The Game: Something so terrible that you can't look away

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"The first authentically shocking American film I've seen since Henry: Portrait of a Serial Killer over 20 years ago. If you are easily disturbed, you should not watch this movie. If, on the other hand, you are prepared for a long look into hell, suburban style, The Girl Next Door will not disappoint. This is the dark-side-of-the-moon version of Stand By Me." - Stephen King

The following is information that I got off of Wikipedia regarding the actual true story that Ketchum based his novel on:

Sylvia Likens and her younger sister Jenny were left in the care of Gertrude Baniszewski, a single mother of seven children, by their parents, who were traveling carnival workers. As the months passed, Sylvia became the target of horrendous abuse at the hands of Baniszewski, who not only senselessly beat the young girl, but allowed her children to do so, as well as the neighborhood children who frequently visited the household. The final days of young Sylvia's life were spent locked in the basement of the home, where she was tied up, starved, beaten and tortured. Only three months after arriving in the home, Sylvia Likens succumbed to her injuries and died.”

A lot of my friends have watched or read Ketchum’s The Girl Next Door so I had an idea of what I was getting myself into when I picked up the book. I must admit that even though I knew what to expect… I was still a little weary of it as I started reading.  It wasn’t that I was scared per say, but rather constantly waiting for the torture or the abuse to begin.  I honestly was surprised at how unnerved I truly was while reading the book.  But even so…I couldn’t put it down; that’s what I want to talk about in my blog today.

Just as I couldn’t stop reading…the children in the novel couldn’t stop watching.  It’s a very creepy psychological hold that consumed us both regarding the characters of Meg and Susan.  It reminded me of how people react to a car accident.  You witness something that is so horrid, and so gruesome, yet you can’t look away from it.  It captivates you, and even though it brings you closer to death and allows you to look into hell….you can’t help it.  In a way, I guess that is what attracts us to horror.  We have the need to see how even the most terrible situations will end at the end of the day.  That’s kind of how David thought.

I’ll admit to being very frustrated with him throughout the story because he seemed so taken by Meg, yet waited till the end of the novel to actually begin to help it.  He had nightmares about the things that both Ruth and the children did to her, but was never man enough to talk to his parents or go to the police.  BUT, even though I feel like a terrible person for saying this, I feel like I can almost understand his predicament.  Here we have a young child who is clearly going through puberty, and he is in a home where his parents are dealing with the difficulties in their relationship and are talking about divorce.  That alone would make it hard to talk to them about anything, let alone anything serious that might end up forcing them farther apart from one another. Another matter would be that this was his closet group of friends that he was dealing with, and he felt as if he was betraying them by going against them.  I mean…in the beginning, they weren’t doing anything different from what they did to people in The Game right?  But even with that said...matters clearly escalated to a point where things went beyond punishment.  David knew Ruth was (basically) starving Meg, he knew that she was beating her and abusing her both physically and verbally, and he saw the effects that her words/actions were having on Meg-someone that he supposedly cared about. Sure, as a teenage boy he must of boy, he was interested in the sexual portrayal that the family positioned her as, BUT, this wasn’t some random girl hanging in the basement that he had no emotional ties with.  This was the girl that he dreamt about…that he wanted to love. That’s why I have to wonder why it took him so long to act on it.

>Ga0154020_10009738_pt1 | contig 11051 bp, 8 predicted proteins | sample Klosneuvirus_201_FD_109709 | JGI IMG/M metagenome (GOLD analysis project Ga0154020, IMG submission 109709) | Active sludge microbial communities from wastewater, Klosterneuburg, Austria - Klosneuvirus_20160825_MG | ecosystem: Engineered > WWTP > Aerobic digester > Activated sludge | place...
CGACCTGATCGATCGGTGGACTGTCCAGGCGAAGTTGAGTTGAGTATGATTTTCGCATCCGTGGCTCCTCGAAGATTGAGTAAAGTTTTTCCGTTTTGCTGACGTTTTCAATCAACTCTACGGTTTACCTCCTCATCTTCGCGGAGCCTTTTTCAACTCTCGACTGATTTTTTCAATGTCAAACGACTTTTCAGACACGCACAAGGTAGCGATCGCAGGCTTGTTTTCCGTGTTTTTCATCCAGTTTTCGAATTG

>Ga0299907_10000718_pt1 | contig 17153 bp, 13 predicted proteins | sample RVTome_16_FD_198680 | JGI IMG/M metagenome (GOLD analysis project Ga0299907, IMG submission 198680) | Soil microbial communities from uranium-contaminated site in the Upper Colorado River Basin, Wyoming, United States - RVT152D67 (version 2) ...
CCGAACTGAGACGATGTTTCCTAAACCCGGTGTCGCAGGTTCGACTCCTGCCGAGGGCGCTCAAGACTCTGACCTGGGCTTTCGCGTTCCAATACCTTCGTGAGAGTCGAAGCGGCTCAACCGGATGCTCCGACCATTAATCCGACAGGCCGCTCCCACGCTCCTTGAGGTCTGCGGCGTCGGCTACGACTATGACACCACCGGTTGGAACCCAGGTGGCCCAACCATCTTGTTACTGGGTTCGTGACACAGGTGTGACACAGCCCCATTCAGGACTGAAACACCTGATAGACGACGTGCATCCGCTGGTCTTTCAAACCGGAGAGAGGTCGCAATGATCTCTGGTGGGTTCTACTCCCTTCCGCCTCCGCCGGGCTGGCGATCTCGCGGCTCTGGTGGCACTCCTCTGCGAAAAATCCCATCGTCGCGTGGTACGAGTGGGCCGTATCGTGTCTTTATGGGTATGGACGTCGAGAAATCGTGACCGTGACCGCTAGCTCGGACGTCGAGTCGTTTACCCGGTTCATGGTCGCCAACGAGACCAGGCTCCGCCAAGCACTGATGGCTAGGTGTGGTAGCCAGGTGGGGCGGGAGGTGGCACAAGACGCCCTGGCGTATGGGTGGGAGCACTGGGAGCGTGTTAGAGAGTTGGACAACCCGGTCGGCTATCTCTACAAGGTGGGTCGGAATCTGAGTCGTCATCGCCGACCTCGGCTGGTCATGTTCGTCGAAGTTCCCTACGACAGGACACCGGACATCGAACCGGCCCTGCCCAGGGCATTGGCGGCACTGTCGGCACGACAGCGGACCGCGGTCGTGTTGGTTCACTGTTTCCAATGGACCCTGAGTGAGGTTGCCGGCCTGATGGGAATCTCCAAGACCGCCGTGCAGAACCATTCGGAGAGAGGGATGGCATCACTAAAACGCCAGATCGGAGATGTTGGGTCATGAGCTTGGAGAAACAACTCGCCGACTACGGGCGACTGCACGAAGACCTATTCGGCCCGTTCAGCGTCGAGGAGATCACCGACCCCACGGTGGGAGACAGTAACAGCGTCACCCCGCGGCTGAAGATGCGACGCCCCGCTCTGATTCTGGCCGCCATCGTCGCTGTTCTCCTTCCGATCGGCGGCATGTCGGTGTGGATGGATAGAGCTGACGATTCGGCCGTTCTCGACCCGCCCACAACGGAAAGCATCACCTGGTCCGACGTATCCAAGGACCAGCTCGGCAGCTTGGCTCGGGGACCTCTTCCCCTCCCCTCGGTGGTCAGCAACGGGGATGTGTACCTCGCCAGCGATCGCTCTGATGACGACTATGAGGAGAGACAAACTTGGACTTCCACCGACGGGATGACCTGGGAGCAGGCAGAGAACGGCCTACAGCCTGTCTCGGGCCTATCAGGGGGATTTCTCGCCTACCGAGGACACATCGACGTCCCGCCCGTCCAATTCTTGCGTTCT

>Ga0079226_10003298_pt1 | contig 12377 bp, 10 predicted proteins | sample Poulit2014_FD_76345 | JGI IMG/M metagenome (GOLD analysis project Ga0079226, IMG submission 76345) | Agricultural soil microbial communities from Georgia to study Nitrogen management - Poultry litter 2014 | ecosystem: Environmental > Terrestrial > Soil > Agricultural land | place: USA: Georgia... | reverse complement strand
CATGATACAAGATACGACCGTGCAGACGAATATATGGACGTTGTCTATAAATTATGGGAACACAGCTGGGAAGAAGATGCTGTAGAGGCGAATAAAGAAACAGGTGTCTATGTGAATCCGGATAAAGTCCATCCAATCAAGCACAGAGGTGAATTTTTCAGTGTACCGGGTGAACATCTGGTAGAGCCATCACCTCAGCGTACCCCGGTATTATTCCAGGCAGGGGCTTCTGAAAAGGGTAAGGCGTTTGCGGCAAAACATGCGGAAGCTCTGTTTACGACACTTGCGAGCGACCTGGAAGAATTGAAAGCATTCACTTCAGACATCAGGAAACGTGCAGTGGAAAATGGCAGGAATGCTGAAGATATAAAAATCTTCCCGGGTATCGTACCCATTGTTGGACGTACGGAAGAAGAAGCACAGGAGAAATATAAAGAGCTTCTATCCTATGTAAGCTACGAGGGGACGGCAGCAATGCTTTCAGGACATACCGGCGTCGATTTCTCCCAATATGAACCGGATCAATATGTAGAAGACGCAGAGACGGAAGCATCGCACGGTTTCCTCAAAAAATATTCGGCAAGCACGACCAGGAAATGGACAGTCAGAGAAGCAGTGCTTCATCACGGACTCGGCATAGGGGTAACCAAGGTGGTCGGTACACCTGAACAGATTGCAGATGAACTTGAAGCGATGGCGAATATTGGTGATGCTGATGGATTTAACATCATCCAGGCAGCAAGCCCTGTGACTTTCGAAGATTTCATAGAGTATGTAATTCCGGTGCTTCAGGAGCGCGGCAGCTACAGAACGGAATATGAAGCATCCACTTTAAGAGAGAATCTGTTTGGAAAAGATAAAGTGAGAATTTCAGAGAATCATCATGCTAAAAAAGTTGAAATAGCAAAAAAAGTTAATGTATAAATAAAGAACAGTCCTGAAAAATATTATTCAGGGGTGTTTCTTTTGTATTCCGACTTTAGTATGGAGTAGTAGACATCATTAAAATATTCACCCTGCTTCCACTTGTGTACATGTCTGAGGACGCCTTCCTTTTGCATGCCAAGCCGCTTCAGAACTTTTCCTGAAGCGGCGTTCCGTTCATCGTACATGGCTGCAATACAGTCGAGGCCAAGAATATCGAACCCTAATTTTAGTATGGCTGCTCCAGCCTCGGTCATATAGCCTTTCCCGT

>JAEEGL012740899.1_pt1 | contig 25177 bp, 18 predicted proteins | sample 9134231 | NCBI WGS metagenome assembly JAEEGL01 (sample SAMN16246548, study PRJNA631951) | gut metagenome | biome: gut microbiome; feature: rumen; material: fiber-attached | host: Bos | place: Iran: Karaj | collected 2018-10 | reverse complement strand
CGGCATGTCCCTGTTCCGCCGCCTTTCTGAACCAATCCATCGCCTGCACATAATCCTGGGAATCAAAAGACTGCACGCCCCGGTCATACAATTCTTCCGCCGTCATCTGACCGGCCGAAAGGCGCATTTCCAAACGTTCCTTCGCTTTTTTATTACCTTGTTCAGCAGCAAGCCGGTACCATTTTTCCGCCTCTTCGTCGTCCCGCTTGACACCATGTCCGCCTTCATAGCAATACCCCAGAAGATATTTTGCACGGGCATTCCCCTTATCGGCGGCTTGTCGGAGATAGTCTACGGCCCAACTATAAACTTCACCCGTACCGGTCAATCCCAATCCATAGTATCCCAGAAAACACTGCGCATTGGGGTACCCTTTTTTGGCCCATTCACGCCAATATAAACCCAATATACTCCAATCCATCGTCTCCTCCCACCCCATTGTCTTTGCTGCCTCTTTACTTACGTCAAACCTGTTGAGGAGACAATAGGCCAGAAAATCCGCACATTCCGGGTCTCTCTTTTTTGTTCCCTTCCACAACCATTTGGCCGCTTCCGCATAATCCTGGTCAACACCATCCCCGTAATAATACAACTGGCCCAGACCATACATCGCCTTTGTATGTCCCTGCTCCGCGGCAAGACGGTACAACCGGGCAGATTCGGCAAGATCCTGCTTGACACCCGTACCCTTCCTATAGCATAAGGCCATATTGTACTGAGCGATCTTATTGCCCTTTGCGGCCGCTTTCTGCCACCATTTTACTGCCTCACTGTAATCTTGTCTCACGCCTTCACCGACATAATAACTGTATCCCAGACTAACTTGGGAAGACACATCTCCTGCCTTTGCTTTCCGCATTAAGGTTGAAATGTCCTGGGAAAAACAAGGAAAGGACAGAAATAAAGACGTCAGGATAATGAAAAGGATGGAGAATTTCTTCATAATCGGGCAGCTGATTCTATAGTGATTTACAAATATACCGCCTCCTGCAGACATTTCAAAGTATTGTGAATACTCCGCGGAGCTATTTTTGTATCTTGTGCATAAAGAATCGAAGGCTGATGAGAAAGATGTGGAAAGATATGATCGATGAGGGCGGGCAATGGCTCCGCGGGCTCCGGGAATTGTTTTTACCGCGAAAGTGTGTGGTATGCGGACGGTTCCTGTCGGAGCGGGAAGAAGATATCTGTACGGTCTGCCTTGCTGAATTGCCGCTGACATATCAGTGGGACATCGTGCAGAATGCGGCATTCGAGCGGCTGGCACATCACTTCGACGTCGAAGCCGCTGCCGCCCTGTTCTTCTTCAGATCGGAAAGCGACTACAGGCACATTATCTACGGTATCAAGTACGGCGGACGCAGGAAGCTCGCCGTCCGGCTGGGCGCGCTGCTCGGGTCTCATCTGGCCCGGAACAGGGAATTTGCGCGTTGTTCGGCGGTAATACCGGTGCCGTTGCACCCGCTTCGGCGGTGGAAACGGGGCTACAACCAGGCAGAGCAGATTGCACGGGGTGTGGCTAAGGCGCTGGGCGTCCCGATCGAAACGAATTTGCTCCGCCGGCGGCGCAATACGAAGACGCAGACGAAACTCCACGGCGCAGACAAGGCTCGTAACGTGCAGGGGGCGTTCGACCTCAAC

Another issue in the story that fascinated me in the story was the psychological turmoil that Ruth went through, and as to how the fact that was the adult figure in the book, not only gave her power, but invincibility in the eye’s of the children.  Ruth’s mentality was clearing deteriorating before the girls came to live with her, and it seemed to break when she realized that she had to more kids to take care of. Two more emotionally and physically unstable ones at that.  The fact that her husband left her with their two children, clearly screamed to Ruth that the man only wanted her as a sexual object, so therefore the female body was the problem in the relationship.  That’s why she was trying to get through to Meg.  To tell her that a man only wants her for her body so in order to prevent the pain of losing a lover….you had to destroy the body.

Now I pride myself in being able to read books and not cringe or have nightmares, but I’ll admit that this one got to me.  I cringed and got chills throughout the entire story, and even had dreams about it for a while after reading it.  It truly is a story that once you read it, you can’t get it out of your mind.  Jack Ketchum’s The Girl Next Door is horror and psychological pain. 


Mike Arnzen said:

Bravo. You earned the right to have that pride! And I love the way you put this: "Just as I couldn’t stop reading…the children in the novel couldn’t stop watching. It’s a very creepy psychological hold that consumed us both regarding the characters of Meg and Susan. It reminded me of how people react to a car accident." The psychology of repulsion/attraction is an interesting facet to the genre at large... consider how this relates to Misery?

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